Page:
Transmission electron microscopy (TEM)
Negative-stain TEM and cryo-TEM of A11 S-EVs were performed by JEOL Ltd. (Tokyo, Japan).
Detection of mtDNA in EVs and ρ0 cells by polymerase chain reaction (PCR)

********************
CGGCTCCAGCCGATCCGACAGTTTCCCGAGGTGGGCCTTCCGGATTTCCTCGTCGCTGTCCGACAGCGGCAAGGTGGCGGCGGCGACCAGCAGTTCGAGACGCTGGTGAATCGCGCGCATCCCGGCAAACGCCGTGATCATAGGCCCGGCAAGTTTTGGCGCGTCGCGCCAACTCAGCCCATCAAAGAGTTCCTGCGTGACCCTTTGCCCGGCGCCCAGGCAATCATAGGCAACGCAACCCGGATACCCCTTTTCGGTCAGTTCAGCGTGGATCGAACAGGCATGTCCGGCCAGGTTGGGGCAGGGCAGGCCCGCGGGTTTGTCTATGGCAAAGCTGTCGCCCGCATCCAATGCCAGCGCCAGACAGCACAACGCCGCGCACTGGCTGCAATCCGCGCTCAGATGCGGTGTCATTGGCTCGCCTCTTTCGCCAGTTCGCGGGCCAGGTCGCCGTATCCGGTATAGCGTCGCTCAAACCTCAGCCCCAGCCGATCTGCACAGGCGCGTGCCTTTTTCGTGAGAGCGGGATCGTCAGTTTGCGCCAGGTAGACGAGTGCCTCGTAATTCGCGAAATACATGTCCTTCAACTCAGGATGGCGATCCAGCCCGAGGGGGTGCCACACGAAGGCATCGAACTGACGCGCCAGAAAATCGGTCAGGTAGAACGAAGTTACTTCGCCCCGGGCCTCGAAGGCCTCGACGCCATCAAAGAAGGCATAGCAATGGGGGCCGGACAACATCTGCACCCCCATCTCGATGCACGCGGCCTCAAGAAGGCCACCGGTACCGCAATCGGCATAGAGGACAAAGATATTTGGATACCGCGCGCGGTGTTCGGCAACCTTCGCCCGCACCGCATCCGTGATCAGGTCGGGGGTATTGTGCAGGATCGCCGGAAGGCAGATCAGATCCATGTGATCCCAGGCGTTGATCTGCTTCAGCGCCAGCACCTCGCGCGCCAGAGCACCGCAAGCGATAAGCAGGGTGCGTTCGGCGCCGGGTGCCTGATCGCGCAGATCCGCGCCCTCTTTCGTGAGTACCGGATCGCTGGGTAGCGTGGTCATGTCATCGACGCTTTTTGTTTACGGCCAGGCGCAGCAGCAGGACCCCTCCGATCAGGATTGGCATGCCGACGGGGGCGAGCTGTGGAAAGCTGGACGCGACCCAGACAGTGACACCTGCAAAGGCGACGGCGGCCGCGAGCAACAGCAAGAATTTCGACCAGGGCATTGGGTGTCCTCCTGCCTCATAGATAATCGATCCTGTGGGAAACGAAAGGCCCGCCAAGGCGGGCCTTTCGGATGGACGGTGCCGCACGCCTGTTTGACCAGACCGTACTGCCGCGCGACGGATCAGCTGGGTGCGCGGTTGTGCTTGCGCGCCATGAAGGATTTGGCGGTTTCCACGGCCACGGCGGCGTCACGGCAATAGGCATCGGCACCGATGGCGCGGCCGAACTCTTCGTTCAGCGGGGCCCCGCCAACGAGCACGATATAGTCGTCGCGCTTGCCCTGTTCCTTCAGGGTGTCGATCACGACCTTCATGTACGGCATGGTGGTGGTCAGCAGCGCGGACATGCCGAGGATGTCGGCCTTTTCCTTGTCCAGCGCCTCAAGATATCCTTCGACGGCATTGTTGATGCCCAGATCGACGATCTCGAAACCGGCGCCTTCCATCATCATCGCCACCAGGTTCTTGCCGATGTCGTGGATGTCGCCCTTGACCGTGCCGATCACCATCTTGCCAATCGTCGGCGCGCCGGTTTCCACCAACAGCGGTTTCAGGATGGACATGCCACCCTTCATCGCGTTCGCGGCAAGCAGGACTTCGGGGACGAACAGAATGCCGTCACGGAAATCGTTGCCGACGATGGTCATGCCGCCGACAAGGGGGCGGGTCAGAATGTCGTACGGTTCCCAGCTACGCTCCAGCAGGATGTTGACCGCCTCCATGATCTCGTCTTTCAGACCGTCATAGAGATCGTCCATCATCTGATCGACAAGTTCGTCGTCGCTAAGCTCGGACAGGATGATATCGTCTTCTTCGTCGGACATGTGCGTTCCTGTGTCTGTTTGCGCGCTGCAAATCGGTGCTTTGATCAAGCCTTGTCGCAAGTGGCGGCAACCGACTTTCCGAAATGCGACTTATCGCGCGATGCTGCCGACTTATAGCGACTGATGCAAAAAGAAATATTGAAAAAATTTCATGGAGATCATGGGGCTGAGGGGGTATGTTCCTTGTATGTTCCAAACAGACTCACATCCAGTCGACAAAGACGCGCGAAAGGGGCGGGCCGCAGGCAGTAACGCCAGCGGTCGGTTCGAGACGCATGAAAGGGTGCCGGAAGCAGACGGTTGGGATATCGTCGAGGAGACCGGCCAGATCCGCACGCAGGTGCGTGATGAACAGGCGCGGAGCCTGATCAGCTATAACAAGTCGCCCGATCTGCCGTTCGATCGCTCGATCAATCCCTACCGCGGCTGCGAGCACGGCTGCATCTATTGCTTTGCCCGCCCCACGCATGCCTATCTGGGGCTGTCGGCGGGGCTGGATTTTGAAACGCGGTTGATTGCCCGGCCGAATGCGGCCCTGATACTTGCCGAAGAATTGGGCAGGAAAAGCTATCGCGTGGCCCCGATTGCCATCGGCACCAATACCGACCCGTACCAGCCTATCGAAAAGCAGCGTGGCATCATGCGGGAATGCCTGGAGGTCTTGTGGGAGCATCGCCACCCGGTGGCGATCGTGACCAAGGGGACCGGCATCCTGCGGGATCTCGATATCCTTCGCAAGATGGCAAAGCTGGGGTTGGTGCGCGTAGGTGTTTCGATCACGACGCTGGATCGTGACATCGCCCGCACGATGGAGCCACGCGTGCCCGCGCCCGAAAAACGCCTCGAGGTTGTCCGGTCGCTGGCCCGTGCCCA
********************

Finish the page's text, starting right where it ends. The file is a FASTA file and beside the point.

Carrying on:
For detection of mtDNA in EVs, the EVs were dissolved in 20 mM NaOH, incubated for 10 min at 95 °C, neutralized with 1 M Tris-HCl (pH 8.0), and then subjected to PCR analysis. For detection in mtDNA in ρ0P29 cells, the cells were detached from culture dishes with trypsin-EDTA (Sigma-Aldrich, Co., LLC, Saint Louis, MO, USA) at 37 °C for 10 min, washed extensively with DPBS three times, and then dissolved in DirectPCR Lysis Reagent (Cell) (Viagen Biotech, Inc., Los Angeles, CA, USA) containing 0.2 mg/ml proteinase K. After incubation at 55 °C for 60 min with shaking, proteinase K was inactivated by heating at 85 °C for 45 min. PCR was performed using GoTaq Hot Start DNA polymerase (Promega Corp., Madison, WI, USA). The PCR conditions were 94 °C for 5 min followed by 32 cycles of 94 °C for 30 s, 58 °C for 30 s, and 72 °C for 30 s. The primers used were 5′-CCGGGCCCATTAAACTTGGG-3′ and 5′- TAGTGTTTTTGGGGTTTGGCATT-3′ for HVR, 5′-CTAGCAGAAACAAACCGGGC-3′ and 5′-ATGGTGGTACTCCCGCTGTA-3′ for ND1, 5′-GACTTGCAACCCTACACGGA − 3′ and 5′-TGTGGTGTAAGCATCTGGGT-3′ for COI, 5′-ACCACTAACCTGACTATCAAGCC-3′ and 5′-GTTTGGTTCCCTCATCGGGT-3′ for ND4, 5′-GTTGGTTGTCTTGGGTTAGCAT-3″ and 5′-CTACCCCAATCCCTCCTTCCA-3′ for ND6, and 5′-CTCTGGCTCCTAGCACCATGAAGA-3′ and 5′-GTAAAACGCAGCTCAGTAACAGTCCG-3′ for ACTB. Aliquots of the PCR products were electrophoresed in 1.5% agarose gels and visualized on a transilluminator after staining with ethidium bromide. For recognition of the G13997A mutation by PCR-RFLP, a 254 bp fragment containing the 13,997 G > A site was amplified by PCR using the mismatched primers forward primer: 5′-CCCACTAACAATTAAACCTAAACCTCCATActTA-3′, (small letters indicate the mismatch site) and reverse primer: 5′-GGGGCAGGTAGGTCAATGAA-3′ to create a restriction site for AflII . After digestion with AflII, the restriction fragments (223 bp and 31 bp) were separated in a 3% agarose gel. For detection of mtDNA in EVs from human cancer cells, the following primers were used: 5′- TCTTTCATGGGGAAGCAGAT-3′ and 5′- GCACTCTTGTGCGGGATATT-3′ for HVR, 5′- TCATGACCCTTGGCCATAAT-3′ and 5′- GGGGAATGCTGGAGATTGTA-3′ for ND1, 5′- ACGTTGTAGCCCACTTCCAC-3′ and 5′- GGGTTCTTCGAATGTGTGGT-3′ for COI, 5′-TGAACGCAGGCACATACTTC-3′ and 5′-TGTTTGTCGTAGGCAGATG-3′ for ND4, and 5′- CCCCGAGCAATCTCAATTAC-3′ and 5′-GGTGTGGTCGGGTGTGTTAT-3′ for ND6. For the detection of mtDNA in ρ0HeLa cells, the following primers were used: 5′- GTTGGTTGTCTTGGGTTAGCAT-3′ and 5′- CTACCCCAATCCCTCCTTCCA-3′ for ND6, and 5′-TGACGGGGTCACCCACACTGTGCCCATCTA-3′ and 5′- CTAGAAGCATTTGCGGTGGACGATGGAGGG-3′ for ACTB.